Base Metals Bounce on Supply Issues

Molten metal
By :  ,  Financial Writer

Base metal prices are rallying on South-East Asian demand and China’s economic rebound, coupled with sporadic supply shocks, most notably in Copper and Tin. We expect this price action to continue, exemplified by the performance of the London Metal Exchange (LME) Index, which looks to be on verge of a technical breakout.

Chinese growth is a key driver for metals demand. China’s first quarter gross domestic product grew 2.2% from the previous quarter and 4.5% year-on-year in the first quarter of this year, beating analyst expectations of 4% growth. Our economist expect Chinese GDP growth to reach an annualized rate of growth in 8% in Q2.

London Metal Exchange (LME) Price Index

LME Price Index

Source: Bloomberg, StoneX.


Copper and Tin face supply side problems

Copper supply has suffered from Chile’s well publicized production disruptions. Chile is the top copper producer in the world with 29 percent of global copper production. The country’s annual copper output has fallen continuously over the last four years, with 2022 production at its lowest level since 2011, down by 0.9% on a year-to-date annualized basis.

Now copper production costs face political risks. A draft bill to reduce the working week to 40 hours from 45 hours, with the need for overtime payments, was approved in April 2023. Given the need for mines to work continuously, in which workers operate on 12-hour shifts, companies will be forced to pay workers at a higher rate (for the extra hours), raising production costs. Furthermore, Chilean Mining Minister Mario Marcel failed to cap the total tax burden for copper producing companies at 50%, with a final vote being delayed to May.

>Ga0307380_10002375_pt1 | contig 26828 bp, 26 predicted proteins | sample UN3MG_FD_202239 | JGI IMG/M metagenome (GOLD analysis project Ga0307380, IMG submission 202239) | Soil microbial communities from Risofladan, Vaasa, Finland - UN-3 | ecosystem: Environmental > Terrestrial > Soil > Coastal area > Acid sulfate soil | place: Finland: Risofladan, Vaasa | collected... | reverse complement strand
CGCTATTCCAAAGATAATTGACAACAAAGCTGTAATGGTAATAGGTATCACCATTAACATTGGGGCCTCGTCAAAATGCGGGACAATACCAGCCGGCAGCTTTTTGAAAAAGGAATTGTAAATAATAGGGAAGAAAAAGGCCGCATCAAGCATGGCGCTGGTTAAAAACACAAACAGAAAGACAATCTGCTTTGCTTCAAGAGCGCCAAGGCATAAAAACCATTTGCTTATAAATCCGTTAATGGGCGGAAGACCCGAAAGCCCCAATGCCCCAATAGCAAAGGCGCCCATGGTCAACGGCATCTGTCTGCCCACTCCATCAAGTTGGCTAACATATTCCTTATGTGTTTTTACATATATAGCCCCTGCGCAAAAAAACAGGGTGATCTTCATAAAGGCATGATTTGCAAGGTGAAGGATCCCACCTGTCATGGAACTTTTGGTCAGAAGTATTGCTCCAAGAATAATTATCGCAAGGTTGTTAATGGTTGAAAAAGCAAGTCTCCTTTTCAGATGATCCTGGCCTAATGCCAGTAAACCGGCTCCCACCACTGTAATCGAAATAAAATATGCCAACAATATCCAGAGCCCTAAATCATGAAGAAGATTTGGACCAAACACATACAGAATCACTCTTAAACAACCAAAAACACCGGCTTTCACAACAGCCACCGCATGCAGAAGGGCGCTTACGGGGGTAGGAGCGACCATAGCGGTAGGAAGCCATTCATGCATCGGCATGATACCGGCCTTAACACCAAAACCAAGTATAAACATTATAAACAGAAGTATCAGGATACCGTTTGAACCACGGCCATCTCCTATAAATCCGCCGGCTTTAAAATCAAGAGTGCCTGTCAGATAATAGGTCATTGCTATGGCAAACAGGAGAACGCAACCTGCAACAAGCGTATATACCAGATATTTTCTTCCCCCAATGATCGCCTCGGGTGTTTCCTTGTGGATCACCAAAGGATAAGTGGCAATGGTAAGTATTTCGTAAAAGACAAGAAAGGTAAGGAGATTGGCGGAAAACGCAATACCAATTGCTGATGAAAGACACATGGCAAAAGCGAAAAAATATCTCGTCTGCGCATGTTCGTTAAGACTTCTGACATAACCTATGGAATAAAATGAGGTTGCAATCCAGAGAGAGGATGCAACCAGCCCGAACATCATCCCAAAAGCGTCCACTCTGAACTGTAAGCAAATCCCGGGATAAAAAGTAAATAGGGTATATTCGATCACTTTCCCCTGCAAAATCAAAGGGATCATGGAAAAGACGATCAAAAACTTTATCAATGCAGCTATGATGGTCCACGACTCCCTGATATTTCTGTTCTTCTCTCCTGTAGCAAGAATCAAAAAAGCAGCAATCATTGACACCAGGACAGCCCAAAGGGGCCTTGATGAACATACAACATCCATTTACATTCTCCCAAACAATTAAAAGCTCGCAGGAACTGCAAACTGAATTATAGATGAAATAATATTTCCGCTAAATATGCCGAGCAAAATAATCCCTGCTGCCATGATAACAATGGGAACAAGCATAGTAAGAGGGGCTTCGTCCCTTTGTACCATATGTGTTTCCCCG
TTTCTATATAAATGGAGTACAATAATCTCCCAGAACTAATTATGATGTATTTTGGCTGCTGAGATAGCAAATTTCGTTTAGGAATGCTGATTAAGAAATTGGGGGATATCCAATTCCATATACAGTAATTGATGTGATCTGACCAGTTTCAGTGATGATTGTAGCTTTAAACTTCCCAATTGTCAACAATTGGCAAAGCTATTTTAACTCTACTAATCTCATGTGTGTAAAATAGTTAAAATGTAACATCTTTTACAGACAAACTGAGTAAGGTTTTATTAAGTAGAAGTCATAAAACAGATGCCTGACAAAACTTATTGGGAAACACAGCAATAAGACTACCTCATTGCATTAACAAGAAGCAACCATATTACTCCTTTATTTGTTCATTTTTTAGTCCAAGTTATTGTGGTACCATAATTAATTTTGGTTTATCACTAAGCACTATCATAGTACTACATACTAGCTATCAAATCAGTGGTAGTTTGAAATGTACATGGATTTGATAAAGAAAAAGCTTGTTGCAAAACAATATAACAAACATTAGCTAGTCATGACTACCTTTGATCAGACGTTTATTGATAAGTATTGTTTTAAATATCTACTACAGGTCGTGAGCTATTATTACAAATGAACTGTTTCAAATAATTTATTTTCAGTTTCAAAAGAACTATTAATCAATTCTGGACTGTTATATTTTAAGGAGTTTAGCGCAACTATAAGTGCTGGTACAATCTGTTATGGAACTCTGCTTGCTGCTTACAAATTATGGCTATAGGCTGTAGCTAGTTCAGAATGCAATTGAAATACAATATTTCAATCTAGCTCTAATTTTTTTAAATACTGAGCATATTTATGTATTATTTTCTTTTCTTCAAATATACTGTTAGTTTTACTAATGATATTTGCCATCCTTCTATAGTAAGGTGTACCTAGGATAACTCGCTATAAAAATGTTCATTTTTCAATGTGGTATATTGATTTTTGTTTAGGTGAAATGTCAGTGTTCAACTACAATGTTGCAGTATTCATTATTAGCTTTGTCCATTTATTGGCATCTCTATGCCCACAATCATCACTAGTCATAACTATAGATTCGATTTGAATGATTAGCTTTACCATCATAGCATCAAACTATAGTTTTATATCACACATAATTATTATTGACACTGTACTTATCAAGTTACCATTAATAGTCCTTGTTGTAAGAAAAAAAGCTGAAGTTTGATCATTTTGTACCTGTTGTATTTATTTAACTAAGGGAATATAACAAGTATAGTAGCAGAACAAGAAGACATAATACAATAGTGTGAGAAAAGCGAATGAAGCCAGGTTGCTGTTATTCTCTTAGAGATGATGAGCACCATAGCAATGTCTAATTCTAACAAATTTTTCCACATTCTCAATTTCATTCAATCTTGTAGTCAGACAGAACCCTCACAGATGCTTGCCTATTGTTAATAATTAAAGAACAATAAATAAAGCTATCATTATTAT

Tin supply is threatened by Myanmar’s Central Economic Planning Commission ordering a total tin exploration, mining, processing and operations halt, “in order to protect the remining tin resources.” While the country may not follow through with this hardline decision, the country is responsible for 40,500 tonnes of tin ore production, or around 13% of global mine output, returning for growth output in 2022 for the first time since 2017.

The London Metal Exchange’s Tin price jumped 9.2% on this news, to $27,160 per tonne, its highest level since February 2023, but has since fallen back to $27,082. This will hit China, which reportedly imported 62% of its total tin concentrate from Myanmar in 2022. On Monday the tin price hit the Shanghai Futures Exchange 10.5% daily limit on price movements.

Based on analysis by Natalie Scott-Gray, Senior Metals Analyst.




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